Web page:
On Death And Dying: Tips To Help You And Your Loved Ones

Peter Hoddle Dealing With Death Of Loved One

When most people think about death, it triggers sadness and heaviness descends. Our problem with death is that we don’t have enough information about it, primarily because our parents couldn’t teach us because no one had taught them. There are also varying views on death: some people believe when you're dead, that’s the end, some believe in hell and damnation, and others believe that we go on, that this life is but a small part of a greater journey.

The next time someone you love passes and you view them in death, you will notice a couple of things: first, they don’t look like they did when you knew them, and second, it is obvious that there is no one home - the body once filled with life is an empty shell.

The recent passing of my 89-year-old mother has brought the process of death once more to me. While I have experienced loved ones dying before - including my father 15 years ago - having one's second parent leave is different. As my brother so aptly put it, “there is no one ahead anymore.”

Those of you who have lost both parents will connect with what it’s like to know the people who have always been ahead of you have gone. It is a strange feeling that I can’t describe very well.

The morning of my mother's passing my brother, sister and I were all together on Skype with Mum. She was in bed asleep when I joined my siblings via computer. It was obvious that Mum was not long for this world; her breath was laboured, her colour grey and her speech incoherent. I asked her to smile if she could understand our conversation and her face lightened with the most beautiful smile (Mum was known for her smiles).

My siblings and I thanked her for being the best Mum on the planet. I spoke to her gently: “Mum, it’s time for you to go (Mum had been bed ridden and unable to function without full time assistance for some weeks, following a stroke). Your body is breaking down. This is no way for you to live.”

“When the time comes you will feel yourself being drawn up. Look up, above you will be a bright light. Hold your attention on the light, the angels will come and take you. Let yourself go and they will take care of you.”

18 hours later, my wonderful Mum passed into the worlds beyond. She went home.

I am thankful for the knowledge that I have gained through my lifelong studies of the deeper aspects of life, it helped me to assist Mum to exit smoothly, and she died very peacefully. I felt that she left without a backward glance.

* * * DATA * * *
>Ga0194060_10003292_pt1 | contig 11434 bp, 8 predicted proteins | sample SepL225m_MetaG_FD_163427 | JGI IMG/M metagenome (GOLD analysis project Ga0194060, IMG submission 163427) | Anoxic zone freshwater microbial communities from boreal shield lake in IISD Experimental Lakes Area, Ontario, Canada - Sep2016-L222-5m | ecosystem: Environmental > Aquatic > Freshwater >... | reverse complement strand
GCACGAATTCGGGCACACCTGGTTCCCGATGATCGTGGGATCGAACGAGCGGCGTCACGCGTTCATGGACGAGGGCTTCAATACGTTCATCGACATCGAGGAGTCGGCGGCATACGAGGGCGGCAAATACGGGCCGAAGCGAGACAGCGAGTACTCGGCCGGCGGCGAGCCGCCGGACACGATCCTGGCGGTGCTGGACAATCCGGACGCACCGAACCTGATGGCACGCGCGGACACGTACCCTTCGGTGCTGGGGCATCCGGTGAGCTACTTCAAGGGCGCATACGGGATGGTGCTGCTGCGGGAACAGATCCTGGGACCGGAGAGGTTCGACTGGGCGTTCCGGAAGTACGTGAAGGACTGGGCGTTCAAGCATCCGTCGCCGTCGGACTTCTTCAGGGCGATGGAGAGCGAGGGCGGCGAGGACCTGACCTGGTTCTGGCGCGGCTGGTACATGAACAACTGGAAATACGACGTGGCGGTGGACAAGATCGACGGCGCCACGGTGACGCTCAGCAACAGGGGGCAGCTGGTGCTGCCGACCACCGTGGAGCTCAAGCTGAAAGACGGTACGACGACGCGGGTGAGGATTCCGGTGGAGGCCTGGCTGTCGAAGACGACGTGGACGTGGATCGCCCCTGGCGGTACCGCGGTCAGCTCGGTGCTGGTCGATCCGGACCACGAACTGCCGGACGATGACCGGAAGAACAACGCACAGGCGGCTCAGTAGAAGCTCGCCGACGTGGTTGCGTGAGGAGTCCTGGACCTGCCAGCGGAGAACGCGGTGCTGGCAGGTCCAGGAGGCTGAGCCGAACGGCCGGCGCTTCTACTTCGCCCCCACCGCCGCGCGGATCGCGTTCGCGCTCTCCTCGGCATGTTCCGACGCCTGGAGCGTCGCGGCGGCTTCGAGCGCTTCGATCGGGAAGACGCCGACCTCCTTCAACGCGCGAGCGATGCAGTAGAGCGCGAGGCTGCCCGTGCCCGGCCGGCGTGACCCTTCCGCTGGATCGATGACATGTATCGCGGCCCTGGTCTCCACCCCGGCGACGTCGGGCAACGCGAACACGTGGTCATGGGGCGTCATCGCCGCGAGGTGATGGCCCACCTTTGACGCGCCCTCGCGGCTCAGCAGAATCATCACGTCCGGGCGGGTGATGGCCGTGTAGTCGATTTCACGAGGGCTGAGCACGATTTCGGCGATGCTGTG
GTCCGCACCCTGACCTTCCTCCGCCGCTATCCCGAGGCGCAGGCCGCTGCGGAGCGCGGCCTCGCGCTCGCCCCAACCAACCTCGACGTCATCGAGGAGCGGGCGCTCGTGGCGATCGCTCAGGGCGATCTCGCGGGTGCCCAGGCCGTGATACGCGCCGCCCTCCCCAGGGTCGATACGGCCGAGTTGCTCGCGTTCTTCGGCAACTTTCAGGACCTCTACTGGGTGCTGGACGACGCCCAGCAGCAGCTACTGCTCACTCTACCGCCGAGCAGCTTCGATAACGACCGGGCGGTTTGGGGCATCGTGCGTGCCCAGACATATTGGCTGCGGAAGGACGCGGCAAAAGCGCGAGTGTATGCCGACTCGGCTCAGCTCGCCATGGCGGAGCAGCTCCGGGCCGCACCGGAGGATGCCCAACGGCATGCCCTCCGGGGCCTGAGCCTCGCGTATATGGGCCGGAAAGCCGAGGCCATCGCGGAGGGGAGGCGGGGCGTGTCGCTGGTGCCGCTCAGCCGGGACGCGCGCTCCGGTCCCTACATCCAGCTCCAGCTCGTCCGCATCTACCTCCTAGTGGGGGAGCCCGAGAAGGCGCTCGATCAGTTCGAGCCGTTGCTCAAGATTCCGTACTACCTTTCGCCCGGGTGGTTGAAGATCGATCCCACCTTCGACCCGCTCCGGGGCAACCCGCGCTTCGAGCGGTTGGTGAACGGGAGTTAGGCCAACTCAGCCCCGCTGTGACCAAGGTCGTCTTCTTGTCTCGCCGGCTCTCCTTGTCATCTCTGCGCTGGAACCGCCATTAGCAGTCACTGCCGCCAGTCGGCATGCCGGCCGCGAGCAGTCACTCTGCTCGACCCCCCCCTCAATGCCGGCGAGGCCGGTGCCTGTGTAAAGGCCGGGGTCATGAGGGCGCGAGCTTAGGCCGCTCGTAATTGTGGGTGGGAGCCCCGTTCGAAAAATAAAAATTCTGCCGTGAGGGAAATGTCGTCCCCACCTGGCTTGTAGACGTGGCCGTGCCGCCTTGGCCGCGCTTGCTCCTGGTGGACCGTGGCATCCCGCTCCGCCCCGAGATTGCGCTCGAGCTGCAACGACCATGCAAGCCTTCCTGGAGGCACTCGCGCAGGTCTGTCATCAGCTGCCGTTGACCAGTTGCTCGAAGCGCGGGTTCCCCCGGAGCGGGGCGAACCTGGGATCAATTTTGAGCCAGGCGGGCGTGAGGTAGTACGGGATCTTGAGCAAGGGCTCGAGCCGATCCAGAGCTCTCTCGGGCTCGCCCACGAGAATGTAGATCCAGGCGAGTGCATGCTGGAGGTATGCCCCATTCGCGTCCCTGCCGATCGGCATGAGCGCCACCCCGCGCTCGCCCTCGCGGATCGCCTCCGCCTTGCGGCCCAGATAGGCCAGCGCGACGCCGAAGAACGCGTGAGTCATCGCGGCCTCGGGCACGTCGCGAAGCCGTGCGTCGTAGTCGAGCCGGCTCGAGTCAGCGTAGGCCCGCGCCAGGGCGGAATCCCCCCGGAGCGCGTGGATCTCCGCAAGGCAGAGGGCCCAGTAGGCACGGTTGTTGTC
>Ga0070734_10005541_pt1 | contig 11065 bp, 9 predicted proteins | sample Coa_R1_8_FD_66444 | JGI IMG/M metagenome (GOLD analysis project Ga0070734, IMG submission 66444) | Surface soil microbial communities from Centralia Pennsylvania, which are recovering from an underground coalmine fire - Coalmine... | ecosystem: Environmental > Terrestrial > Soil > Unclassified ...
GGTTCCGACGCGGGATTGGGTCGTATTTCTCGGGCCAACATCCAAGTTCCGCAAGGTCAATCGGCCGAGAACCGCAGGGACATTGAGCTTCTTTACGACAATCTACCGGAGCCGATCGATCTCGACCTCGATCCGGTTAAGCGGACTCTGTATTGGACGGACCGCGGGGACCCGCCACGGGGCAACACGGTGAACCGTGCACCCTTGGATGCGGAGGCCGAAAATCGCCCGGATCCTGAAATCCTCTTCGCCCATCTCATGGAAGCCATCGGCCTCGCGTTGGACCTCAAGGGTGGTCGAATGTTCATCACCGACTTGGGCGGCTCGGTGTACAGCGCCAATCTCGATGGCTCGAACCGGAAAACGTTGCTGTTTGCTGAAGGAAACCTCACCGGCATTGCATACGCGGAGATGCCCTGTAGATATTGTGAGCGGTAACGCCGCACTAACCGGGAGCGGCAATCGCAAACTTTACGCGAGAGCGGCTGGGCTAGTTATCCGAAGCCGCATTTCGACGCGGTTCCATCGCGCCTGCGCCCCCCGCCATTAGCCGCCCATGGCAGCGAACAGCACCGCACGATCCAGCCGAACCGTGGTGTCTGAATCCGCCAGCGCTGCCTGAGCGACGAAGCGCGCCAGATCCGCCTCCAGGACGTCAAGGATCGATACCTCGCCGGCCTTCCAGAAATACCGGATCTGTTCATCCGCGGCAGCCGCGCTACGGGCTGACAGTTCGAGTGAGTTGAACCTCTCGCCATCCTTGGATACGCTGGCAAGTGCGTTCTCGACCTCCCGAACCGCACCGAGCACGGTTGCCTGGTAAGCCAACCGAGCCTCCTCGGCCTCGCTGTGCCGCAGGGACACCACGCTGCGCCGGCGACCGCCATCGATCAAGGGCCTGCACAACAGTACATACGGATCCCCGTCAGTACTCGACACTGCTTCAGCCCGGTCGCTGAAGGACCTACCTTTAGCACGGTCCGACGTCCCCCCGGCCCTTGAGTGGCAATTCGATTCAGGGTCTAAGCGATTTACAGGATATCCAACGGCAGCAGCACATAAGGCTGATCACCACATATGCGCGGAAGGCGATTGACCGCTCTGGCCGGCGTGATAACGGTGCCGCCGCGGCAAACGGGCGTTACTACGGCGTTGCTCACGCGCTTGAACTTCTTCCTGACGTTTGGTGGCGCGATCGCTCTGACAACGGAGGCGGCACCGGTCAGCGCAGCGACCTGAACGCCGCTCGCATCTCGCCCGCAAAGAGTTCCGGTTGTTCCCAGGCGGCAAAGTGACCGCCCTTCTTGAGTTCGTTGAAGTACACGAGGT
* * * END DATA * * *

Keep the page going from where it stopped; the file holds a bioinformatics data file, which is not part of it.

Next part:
When I look back onto my childhood experiences of people dying, I find memories of sadness with no discussion. The subject of death just seemed taboo. I recall one instance of a family member passing. I was about 8 or 9 years old, my parents put on the sombre black attire and went off to the funeral leaving us children behind because “funerals were no place for children.” They returned some hours later and solemnly put their black gear back into the closet. Nothing more was ever said.

Many of you will have had similar early experiences; we grow up without any reference points and when someone whom we love passes we have no map, except that everyone is sad. The sadness and grief gets buried within us and carried along into our future, only to be added to when another loved one passes.

Take the time to talk about dying, express your thoughts on the subject, and ask your loved ones for their thoughts. So many don’t - or won’t - speak about it. Throughout my therapy work, a common regret expressed by those who have lost loved ones is that they wished death had been spoken of before the passing. My uncle, who lost his wife to cancer, deeply regretted that his wife wouldn’t speak of the possibility of death, considering it a big negative. He still hasn’t dealt with it within himself, despite it being many years since her passing.

When loved ones approach death, get them to express any fears that they might have. While you won’t have answers for them, it will help them and you if they express their emotions. Let them know that you are OK with them going and that you will always be with them in a connection of love. Let them know you know that it is their time, and although you will be sad, you will be always hold them in your heart.

When they are really close dying and it is clear that they will soon pass, encourage them to look up as they pass and call on the help of the waiting angels. During a recent workshop, I experienced a death in an earlier lifetime. As I passed, I stepped onto a brilliant white path with dozens of angels lining either side of the path. They welcomed me with such unbelievable love, that it was a relief to leave the body.

Reflect on what you have learned from the one who is passing, thank them for that gift and bless them; it will lift you up and help them move more freely on their way.

Happy travels and many blessings,


Peter.